The Commoditization of Portfolio Returns: What’s a Financial Advisor To Do?

We have an operating theory here at DataPoints that goes like this: portfolio returns are being commoditized for the vast majority of retail investors–either by robo-style services or index strategies, or both–and that this large swath of the population will be willing to pay less for the (likely illusory) promise of market-beating portfolio returns from their would-be financial advisors. This development will in turn put pressure on the financial services industry in general and financial advisors in particular to provide (and prove) value over and above achieving commoditized market returns. This market shift may prove fatal for the slow-moving that refuse to accept a new reality until it’s too late, but provides a unique opportunity for service providers that move quickly to establish their brand in the new value space. The winners in this market shift will be those that capitalize on the opportunity that has been hiding in plain sight for quite some time: enhanced value through behavioral coaching.

Truth is, this market shift is simply turning a spotlight on a piece of low-hanging fruit in the wealth-building quest: working with clients to improve behaviors that accelerate wealth accumulation. Maybe this area has been neglected for so long because while it is simple, it’s not easy to work with clients to change less-than-productive behaviors. But financial advisors are beginning to see that they now have a market incentive to prove their value in this area; indeed you could make the argument that it will be necessary to survive.

Sound outlandish? Maybe. But a recent white paper from Vanguard appears to agree with the theory. Vanguard has been publishing its “Advisor’s Alpha” study for a number of years now, and that research documents an asserted annual 150 basis point value associated with behavioral change from working with a financial advisor. (Calculated as an additional incremental 1.5% return on client portfolio assets.) As you may have seen us discuss before, we have data indicating that the advisor’s alpha is much greater than that: potentially as much as an additional 143% in savings every year as a result of behavioral change.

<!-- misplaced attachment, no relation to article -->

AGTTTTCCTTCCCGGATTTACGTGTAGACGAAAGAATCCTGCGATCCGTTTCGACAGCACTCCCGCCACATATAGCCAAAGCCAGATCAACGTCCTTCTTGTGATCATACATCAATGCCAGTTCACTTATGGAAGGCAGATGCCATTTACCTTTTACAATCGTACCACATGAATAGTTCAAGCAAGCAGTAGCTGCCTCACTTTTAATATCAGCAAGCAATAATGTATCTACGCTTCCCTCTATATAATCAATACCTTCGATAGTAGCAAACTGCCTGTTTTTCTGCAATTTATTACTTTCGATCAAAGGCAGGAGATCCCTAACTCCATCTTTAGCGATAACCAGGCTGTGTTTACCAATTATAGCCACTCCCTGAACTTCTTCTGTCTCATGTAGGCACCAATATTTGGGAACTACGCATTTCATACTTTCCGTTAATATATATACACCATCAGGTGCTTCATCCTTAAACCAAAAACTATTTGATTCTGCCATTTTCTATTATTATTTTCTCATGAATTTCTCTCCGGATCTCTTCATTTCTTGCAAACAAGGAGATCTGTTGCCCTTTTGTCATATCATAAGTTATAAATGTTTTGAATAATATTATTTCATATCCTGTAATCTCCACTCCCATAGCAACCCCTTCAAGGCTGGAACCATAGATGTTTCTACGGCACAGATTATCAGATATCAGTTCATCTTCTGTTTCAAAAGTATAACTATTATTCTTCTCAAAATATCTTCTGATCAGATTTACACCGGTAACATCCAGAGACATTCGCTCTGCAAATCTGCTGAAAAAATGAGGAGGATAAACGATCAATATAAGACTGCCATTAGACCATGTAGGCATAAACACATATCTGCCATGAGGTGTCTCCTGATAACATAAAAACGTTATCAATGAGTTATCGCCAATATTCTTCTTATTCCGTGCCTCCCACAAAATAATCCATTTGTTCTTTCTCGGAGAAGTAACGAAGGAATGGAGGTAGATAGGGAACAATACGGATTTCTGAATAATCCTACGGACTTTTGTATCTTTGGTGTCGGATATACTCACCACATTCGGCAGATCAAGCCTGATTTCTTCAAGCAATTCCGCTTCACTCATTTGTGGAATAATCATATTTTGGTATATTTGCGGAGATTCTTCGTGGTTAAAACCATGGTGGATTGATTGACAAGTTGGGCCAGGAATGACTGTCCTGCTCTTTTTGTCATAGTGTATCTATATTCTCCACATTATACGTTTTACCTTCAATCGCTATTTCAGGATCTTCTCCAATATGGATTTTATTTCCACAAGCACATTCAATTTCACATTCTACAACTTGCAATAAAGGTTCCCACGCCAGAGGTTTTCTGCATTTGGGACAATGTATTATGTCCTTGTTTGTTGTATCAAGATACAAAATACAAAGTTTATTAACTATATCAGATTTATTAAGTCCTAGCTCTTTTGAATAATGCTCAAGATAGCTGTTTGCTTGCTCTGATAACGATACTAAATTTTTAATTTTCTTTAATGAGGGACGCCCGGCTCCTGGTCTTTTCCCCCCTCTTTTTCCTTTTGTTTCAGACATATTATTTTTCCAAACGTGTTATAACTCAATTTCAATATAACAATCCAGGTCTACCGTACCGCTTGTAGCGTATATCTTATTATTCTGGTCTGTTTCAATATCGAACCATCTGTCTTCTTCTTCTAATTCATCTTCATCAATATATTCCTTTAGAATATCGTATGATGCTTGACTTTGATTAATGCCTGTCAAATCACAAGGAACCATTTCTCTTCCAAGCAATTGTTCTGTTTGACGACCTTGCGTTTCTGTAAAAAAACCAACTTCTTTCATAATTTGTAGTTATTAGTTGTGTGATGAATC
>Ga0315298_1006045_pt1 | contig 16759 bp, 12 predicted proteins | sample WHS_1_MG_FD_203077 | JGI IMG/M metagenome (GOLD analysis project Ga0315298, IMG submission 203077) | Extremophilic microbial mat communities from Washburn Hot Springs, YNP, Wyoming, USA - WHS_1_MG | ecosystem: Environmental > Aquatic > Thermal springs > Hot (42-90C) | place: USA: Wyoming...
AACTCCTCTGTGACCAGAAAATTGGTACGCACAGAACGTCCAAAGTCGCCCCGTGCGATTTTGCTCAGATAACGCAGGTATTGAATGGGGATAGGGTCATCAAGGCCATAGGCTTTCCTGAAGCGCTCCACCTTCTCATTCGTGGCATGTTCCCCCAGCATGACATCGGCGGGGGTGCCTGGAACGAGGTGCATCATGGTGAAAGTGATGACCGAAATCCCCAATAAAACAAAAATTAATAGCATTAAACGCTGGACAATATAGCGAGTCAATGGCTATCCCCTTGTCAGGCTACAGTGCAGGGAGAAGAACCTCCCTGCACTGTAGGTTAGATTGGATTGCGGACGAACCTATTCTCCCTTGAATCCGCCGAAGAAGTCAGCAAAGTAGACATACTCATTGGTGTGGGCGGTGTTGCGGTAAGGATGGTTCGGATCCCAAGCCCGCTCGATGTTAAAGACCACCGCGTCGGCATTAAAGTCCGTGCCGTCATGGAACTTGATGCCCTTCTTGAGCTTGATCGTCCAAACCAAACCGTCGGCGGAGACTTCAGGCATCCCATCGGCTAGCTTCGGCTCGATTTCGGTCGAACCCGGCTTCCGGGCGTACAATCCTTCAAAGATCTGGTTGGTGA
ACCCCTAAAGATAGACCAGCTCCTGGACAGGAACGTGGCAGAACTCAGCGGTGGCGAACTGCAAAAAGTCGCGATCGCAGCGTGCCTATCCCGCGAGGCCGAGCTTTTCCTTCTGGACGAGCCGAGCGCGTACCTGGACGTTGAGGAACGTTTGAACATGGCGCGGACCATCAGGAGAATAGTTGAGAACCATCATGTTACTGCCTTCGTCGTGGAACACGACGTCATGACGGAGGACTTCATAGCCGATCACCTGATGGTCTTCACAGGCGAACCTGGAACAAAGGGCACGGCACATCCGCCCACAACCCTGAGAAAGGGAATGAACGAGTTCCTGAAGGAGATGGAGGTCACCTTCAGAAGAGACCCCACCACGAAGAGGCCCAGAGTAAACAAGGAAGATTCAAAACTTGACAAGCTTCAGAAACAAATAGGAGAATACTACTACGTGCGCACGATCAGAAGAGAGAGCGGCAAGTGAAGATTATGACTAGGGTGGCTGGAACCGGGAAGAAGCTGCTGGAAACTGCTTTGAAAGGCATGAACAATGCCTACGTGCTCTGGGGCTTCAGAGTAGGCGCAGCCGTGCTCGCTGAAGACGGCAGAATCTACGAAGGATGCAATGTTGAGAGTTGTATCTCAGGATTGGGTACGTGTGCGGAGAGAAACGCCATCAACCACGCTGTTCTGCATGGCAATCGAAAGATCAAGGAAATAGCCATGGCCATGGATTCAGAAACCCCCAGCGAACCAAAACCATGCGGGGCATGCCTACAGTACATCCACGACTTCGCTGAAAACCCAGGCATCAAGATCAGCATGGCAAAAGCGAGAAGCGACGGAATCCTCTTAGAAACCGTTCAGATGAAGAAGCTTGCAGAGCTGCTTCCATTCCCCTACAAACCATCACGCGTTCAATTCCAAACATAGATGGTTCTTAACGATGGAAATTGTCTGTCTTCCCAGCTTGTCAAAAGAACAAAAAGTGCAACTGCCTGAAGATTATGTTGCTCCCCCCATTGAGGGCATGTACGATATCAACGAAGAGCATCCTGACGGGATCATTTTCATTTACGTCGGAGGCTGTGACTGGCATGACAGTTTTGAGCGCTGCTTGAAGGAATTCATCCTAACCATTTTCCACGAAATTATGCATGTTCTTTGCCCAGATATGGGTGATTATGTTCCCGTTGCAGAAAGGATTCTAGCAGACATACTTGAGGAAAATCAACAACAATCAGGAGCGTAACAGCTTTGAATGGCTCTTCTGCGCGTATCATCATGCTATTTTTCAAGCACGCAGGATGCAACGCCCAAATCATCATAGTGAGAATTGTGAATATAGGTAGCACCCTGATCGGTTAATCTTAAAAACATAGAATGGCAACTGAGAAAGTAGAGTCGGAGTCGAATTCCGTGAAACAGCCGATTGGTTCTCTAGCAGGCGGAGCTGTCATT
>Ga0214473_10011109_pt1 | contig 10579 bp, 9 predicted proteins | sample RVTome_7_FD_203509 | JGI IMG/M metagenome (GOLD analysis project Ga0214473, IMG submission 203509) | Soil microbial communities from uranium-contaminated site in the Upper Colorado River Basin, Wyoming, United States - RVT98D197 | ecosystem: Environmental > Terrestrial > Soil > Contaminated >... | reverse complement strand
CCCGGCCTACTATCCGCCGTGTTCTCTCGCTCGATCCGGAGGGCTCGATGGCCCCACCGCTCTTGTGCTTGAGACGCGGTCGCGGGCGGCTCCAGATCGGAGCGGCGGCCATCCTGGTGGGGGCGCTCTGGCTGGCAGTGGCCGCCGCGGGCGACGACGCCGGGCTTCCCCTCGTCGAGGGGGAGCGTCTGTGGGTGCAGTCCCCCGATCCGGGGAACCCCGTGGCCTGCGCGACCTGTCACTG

The recent Vanguard white paper digs deeper into the relationship between advisor value, fees, and client development and retention. The key theme of the piece is that in order to attract and retain clients in this new market, advisors will have to focus on relationship management, and specifically on high-value services with a level of immunity to automation. This bucket of high-value, automation-resistant services includes behavioral coaching services. This chart from the paper graphically depicts the layers of services and their value/automation potential:

The punchline of the paper nicely captures the bubbling “eureka!” moment that financial advisors ignore at their own risk:

“The paradox of skill and zero-sum game illustrate how difficult it is to successfully deliver excess returns, meaning that a value proposition based on investment outperformance has a reasonably high probability of resulting in disappointed clients. By applying their knowledge and experience to relationship-oriented efforts, such as behavioral coaching, advisors improve the probability of satisfying clients.”

  • Vanguard white paper at p. 10-11.

The Vanguard logic is: by focusing on these relationship-management type functions, advisors improve client results and enhance client trust and perception of value, which in turn drives stronger client relationships as well as referrals–which further benefits the advisor through increased business. Seems like a win/win.

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